Very close to where the 101 and 405 freeways intersect in the valley there’s a big public space called Woodley Park. The park is home to running trails, archery, a lake (!) and several Cricket Fields. While the sport of Cricket isn’t terribly popular in the US, but here in Southern California there’s a sizable population of fans and enthusiasts. So when they’re done playing and need a good place to eat and drink nearby, Springbok Bar and Grill is conveniently located right across the street.

Springbok Bar and Grill

Exterior of the Springbox Bar and Grill

“This bar isn’t just a place for South Africans, but rather a place where people from all over the world can get together and share their passion for good sports and good food. ” – Springbok website

Springbok is a medium sized restaurant with lots of TVs and beers on tap, many from all over the world (but none from South Africa!).  The interior is divided into a bar area and a dinning area, and the menu full of interesting items such as the “Biltong Bowl” (similar to beef jerky), samosas and “Gunpowder Chips.” They also serve typical bar food like burgers and club sandwiches.

Springbok Bar and Grill

Bar Area at the Springbox Bar and Grill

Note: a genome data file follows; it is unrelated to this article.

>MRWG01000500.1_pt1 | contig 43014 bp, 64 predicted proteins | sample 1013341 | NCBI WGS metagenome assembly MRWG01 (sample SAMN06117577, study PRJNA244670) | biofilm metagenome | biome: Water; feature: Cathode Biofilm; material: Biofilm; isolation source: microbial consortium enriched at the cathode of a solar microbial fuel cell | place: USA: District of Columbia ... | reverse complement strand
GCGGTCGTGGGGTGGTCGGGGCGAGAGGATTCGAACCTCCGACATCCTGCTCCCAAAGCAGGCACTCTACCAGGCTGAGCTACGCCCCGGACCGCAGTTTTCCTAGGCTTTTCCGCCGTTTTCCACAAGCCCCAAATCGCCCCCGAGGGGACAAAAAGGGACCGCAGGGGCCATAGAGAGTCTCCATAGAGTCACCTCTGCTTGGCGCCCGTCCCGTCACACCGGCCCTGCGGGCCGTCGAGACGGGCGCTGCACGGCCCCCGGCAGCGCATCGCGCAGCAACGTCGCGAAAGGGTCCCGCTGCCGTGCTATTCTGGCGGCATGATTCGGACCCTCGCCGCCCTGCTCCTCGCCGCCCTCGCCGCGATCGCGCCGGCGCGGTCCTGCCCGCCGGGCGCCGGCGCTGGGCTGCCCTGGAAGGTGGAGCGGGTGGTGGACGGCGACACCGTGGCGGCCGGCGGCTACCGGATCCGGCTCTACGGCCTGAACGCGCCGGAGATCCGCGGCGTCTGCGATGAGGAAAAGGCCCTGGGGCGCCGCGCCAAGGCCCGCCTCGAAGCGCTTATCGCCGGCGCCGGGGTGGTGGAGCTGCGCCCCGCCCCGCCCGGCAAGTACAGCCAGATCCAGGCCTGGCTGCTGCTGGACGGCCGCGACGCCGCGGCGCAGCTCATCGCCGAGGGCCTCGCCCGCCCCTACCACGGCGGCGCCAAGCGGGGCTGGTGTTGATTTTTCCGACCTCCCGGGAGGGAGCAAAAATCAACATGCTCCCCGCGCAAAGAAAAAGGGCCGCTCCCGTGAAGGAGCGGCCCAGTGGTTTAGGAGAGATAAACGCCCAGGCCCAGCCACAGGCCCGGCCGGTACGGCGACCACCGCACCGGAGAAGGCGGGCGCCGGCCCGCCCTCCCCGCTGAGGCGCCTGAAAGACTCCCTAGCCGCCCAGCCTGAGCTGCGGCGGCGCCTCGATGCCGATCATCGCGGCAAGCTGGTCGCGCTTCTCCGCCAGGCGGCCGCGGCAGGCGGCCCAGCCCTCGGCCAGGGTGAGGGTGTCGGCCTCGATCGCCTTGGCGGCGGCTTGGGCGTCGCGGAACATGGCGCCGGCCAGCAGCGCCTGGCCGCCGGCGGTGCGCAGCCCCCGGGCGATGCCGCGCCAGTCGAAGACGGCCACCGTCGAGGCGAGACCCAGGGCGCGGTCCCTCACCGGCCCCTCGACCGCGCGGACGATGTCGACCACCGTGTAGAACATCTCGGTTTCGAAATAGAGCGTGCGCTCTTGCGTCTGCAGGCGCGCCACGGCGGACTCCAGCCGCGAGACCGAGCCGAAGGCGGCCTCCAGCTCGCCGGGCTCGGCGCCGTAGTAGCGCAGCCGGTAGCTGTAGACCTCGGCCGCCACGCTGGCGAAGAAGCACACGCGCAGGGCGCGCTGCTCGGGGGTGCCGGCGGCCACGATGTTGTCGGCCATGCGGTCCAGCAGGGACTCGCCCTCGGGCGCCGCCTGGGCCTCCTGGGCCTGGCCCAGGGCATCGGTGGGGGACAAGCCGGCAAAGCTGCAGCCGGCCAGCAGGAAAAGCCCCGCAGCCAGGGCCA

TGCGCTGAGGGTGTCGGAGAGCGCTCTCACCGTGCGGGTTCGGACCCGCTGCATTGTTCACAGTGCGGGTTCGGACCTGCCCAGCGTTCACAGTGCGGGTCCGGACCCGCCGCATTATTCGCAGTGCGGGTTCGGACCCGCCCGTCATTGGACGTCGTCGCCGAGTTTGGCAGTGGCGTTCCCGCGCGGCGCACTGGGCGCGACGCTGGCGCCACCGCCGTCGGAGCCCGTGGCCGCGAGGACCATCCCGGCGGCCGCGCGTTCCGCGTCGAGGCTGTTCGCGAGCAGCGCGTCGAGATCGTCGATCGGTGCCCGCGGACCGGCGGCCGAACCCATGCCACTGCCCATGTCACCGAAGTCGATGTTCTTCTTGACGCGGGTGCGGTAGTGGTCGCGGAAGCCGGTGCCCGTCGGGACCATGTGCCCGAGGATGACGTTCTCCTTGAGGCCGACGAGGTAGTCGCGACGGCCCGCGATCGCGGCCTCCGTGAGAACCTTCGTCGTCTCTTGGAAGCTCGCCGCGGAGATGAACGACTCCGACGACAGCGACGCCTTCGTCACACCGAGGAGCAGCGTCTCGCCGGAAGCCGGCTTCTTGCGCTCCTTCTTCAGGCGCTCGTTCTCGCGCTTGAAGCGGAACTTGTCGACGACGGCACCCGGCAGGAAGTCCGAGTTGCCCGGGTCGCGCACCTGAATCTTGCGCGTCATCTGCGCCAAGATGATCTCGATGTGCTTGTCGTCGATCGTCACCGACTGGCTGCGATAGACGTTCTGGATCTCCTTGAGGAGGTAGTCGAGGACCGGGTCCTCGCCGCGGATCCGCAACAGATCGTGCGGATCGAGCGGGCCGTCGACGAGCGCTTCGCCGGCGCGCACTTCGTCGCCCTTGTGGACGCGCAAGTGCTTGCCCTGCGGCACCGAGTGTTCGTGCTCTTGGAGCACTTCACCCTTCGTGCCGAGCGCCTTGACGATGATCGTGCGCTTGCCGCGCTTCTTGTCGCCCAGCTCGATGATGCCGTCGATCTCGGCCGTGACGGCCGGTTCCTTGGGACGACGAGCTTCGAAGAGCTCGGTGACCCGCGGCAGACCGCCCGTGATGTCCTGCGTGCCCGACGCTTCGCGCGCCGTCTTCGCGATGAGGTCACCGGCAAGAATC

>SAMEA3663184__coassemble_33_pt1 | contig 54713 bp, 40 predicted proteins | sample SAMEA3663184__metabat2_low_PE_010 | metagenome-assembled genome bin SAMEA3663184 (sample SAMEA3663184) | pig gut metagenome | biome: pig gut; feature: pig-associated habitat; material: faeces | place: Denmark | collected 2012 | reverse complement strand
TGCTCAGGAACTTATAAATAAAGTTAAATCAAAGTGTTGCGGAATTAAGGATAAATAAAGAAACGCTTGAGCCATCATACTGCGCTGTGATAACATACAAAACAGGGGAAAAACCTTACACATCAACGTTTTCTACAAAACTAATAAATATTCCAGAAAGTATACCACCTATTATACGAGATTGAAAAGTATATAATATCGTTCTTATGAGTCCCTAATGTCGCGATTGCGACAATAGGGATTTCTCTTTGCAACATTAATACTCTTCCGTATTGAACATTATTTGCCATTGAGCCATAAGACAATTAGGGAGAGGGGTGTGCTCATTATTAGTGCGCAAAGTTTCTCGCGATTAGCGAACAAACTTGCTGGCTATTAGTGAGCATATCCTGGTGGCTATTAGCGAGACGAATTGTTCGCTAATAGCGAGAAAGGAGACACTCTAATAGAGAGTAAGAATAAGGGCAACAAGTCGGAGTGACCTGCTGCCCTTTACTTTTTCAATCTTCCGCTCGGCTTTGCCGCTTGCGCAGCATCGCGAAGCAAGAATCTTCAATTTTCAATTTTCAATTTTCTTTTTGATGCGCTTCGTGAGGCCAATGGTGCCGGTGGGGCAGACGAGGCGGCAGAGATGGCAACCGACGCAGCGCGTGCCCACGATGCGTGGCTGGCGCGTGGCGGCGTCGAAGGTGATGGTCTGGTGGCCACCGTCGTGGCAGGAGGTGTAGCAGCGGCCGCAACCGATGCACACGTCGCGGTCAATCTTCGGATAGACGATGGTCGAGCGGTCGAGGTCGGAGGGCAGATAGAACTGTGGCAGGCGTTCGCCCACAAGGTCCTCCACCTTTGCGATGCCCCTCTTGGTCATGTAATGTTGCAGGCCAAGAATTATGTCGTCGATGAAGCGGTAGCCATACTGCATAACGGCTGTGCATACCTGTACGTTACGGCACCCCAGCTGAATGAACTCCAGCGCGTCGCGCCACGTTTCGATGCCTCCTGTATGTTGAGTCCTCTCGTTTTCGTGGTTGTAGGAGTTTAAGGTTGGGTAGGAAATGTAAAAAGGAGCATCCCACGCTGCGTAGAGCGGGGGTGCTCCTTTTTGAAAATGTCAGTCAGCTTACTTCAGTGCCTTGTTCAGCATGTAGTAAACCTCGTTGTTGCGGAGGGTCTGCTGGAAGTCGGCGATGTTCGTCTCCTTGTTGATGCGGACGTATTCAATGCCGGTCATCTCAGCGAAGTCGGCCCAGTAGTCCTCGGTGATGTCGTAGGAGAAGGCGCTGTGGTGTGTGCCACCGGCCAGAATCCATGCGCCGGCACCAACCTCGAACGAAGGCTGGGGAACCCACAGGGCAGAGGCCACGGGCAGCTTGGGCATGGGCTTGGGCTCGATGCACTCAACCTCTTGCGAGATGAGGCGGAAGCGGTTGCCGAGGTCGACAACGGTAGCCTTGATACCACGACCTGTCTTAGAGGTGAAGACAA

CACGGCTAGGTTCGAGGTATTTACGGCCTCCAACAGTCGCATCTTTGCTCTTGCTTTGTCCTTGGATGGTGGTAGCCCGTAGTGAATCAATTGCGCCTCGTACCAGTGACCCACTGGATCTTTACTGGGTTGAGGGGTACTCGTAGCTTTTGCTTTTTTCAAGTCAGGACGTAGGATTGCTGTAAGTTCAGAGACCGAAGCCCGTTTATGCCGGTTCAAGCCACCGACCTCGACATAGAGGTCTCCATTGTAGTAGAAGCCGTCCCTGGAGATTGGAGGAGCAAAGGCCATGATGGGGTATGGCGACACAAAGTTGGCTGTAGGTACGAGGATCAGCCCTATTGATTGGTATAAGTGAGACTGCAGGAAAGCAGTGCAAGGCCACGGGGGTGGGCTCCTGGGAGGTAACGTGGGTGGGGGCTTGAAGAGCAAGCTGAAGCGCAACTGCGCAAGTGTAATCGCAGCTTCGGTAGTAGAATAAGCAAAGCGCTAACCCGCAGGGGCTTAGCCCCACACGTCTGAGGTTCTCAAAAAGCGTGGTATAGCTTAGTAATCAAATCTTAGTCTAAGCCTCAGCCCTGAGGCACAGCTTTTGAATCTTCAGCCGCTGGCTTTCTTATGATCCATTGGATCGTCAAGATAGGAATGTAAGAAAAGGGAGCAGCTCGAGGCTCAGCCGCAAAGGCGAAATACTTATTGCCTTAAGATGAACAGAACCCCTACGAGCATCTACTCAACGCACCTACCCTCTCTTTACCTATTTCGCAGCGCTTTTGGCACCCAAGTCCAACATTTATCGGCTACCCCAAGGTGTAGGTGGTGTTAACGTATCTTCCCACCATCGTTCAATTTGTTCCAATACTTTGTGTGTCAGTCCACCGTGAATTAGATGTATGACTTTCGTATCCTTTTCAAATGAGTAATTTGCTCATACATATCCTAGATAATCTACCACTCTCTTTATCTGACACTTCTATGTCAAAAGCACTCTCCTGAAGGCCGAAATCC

Springbok Bar and Grill

Menu at Springbok Bar and Grill

I coworker of mine grew up in South Africa and when I told him I wanted to try a good South African dish he recommended the Chicken Peri-Peri, so that’s what I ordered.

Springbok Bar and Grill

Chicken Peri-Peri at Springbox Bar and Grill

Peri-Peri is the name of the seasoning sauce used to flavor the grilled chicken, which I later learned is derived from an African Chili. While the waitress and menu warned about how spicy it was, I didn’t think the heat level was too high at all, maybe a 5 out of 10. But it was very tasty, as were the fries, side salad and cole slaw on the side.

I also enjoyed sampling some other items, including the buffalo wings, some veggie and beef samosas, and a few cold beers to wash it all down.

Springbok Bar and Grill